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Refocusing EU cohesion policy for maximum impact on growth and jobs: The reform in 10 points

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LOGO CE_Vertical_EN_quadriOnce the EU's 2014-2020 budget is confirmed by the European Parliament and member states, cohesion policy will invest €325 billion in Europe's regions and cities to deliver the EU-wide goals of growth and jobs, as well as tackling climate change and energy dependence. This will in turn leverage national and regional resources worth at least €100bn, for an overall expected investment of more than €400bn.

The reform of Cohesion Policy will ensure maxim impact for the investments, adapted to individual needs of regions and cities. Key elements of the reform, if confirmed by Parliament and Council, are:

  1. Investing in all EU regions and adapting the level of support and the national contribution (co-financing rate) to their level of development:
  • Less developed regions (GDP < 75% of EU-27 average)
  • Transition regions (GDP 75% to 90% of EU-27 average)
  • More Developed regions (GDP > 90% of EU-27 average)
  1. Targeting resources at key growth sectors: investments under the European Regional Development Fund (ERDF) will be concentrated on innovation and research, the digital agenda, support for small and medium sized businesses (SMEs) and the low-carbon economy depending on the category of region (Less Developed: 50%, Transition: 60%, and More Developed: 80% ).

On low-carbon economy (energy efficiency and renewables) there are separate obligations to dedicate ERDF resources (Less Developed regions: 12%, Transition and More developed regions: 20%).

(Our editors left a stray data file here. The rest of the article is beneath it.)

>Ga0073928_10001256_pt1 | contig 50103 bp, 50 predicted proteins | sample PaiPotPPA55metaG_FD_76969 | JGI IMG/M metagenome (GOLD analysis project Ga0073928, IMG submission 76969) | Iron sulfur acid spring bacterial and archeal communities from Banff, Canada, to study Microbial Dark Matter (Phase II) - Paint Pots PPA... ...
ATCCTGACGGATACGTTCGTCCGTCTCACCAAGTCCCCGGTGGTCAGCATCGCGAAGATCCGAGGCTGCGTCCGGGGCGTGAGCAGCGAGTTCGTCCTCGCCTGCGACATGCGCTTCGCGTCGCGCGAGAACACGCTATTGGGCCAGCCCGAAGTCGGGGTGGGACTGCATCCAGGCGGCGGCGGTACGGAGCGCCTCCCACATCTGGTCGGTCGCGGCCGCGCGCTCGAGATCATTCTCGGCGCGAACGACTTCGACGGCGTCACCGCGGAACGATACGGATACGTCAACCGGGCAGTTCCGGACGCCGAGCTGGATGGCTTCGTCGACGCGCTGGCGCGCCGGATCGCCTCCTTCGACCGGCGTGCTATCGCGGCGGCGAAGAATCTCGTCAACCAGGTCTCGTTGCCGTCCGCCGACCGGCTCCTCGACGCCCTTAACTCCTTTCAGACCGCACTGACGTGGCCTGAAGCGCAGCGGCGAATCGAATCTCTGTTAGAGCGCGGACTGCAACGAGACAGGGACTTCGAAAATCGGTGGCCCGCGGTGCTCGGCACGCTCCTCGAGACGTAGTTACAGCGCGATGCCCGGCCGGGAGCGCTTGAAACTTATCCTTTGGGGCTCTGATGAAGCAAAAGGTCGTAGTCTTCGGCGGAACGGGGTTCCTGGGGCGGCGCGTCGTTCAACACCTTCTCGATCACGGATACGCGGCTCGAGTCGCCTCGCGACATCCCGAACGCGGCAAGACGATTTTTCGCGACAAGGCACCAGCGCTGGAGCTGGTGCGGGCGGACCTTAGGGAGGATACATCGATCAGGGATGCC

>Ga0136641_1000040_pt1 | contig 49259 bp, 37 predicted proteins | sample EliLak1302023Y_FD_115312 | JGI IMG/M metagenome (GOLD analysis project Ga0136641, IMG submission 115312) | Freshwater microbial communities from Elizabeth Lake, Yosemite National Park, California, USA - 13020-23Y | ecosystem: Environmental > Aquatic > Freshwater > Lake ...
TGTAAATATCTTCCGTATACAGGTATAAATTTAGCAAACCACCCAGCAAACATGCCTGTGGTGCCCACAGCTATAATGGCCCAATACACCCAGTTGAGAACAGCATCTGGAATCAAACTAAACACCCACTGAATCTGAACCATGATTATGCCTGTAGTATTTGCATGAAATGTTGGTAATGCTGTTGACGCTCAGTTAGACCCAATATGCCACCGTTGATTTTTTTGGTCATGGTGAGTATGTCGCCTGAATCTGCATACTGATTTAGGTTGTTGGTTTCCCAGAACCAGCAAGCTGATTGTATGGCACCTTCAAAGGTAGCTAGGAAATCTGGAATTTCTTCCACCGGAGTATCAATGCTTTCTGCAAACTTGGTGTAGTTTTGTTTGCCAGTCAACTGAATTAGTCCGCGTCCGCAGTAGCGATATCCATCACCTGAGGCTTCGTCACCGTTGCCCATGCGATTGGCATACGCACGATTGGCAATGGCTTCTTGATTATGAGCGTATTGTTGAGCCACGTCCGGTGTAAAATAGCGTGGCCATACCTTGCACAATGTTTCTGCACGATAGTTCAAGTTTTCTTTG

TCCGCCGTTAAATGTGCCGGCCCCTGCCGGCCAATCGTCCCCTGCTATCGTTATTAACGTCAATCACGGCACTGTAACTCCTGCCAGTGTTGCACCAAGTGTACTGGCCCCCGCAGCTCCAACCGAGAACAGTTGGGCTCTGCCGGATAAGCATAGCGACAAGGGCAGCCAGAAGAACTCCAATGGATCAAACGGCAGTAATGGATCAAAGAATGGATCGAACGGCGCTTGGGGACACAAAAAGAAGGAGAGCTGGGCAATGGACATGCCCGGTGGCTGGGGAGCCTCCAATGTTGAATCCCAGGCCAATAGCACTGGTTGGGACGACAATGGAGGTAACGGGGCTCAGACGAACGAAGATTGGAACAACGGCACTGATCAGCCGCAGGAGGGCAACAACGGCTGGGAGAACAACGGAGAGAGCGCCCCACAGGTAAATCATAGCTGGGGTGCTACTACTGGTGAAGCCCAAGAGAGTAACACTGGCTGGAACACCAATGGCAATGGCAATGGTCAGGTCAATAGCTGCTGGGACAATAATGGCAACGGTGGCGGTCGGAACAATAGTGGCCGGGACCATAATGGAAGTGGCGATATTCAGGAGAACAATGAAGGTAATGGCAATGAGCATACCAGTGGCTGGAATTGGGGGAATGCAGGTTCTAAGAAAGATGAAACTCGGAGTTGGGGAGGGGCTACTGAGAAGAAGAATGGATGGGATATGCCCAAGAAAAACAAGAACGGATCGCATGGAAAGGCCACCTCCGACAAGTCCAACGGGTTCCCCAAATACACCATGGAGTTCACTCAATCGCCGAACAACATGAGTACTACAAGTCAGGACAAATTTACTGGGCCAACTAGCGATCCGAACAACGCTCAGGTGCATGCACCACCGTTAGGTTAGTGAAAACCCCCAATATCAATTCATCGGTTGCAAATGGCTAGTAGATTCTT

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At least 23.1% of the Cohesion Policy budget (i.e. around € 80 billion) will be allocated to investments under the European Social Fund (ESF) to finance training and life-long learning, fight poverty and promote social inclusion, and help people to find a job. Around € 66 billion will be focused on priority Trans-European transport links and key environmental infrastructure projects through the Cohesion Fund.

  1. Fixing clear, transparent, measurable aims and targets for accountability and results: Progress towards these targets will mean additional funds ("performance reserve") are made available to programmes towards the end of the period. Aims and targets should be published for more accountability.
  1. Introducing conditions before funds can be channelled to ensure more effective investments. For example, "smart specialisation" strategies to identify particular assets, business friendly reforms, transport strategies, measures to improve public procurement systems or compliance with environmental laws are necessary preconditions.
  1. Establishing a common strategy for more coordination and less overlap: a Common Strategic Framework provides the basis for better coordination between the European Structural and Investment Funds (ERDF, Cohesion Fund and ESF as the three funds under Cohesion Policy as well as the Rural Development and Fisheries funds). This also links better to other EU instruments such as Horizon 2020 and the Connecting Europe Facility.
  1. Cutting red tape and simplifying the use of EU investments: through a common set of rules for all ESI Funds as well as simpler accounting rules, more targeted reporting demands and more use of digital technology ('e-cohesion').